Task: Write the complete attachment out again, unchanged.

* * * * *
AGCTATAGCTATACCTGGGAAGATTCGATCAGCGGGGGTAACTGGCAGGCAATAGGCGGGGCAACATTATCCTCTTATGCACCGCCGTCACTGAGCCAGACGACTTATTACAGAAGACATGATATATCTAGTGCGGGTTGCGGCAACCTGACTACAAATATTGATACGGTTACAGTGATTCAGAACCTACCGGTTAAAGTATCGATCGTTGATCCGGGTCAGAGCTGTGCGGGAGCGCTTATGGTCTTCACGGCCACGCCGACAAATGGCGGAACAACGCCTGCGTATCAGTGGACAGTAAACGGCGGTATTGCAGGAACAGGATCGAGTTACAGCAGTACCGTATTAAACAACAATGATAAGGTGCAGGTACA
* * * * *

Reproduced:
AGCTATAGCTATACCTGGGAAGATTCGATCAGCGGGGGTAACTGGCAGGCAATAGGCGGGGCAACATTATCCTCTTATGCACCGCCGTCACTGAGCCAGACGACTTATTACAGAAGACATGATATATCTAGTGCGGGTTGCGGCAACCTGACTACAAATATTGATACGGTTACAGTGATTCAGAACCTACCGGTTAAAGTATCGATCGTTGATCCGGGTCAGAGCTGTGCGGGAGCGCTTATGGTCTTCACGGCCACGCCGACAAATGGCGGAACAACGCCTGCGTATCAGTGGACAGTAAACGGCGGTATTGCAGGAACAGGATCGAGTTACAGCAGTACCGTATTAAACAACAATGATAAGGTGCAGGTACA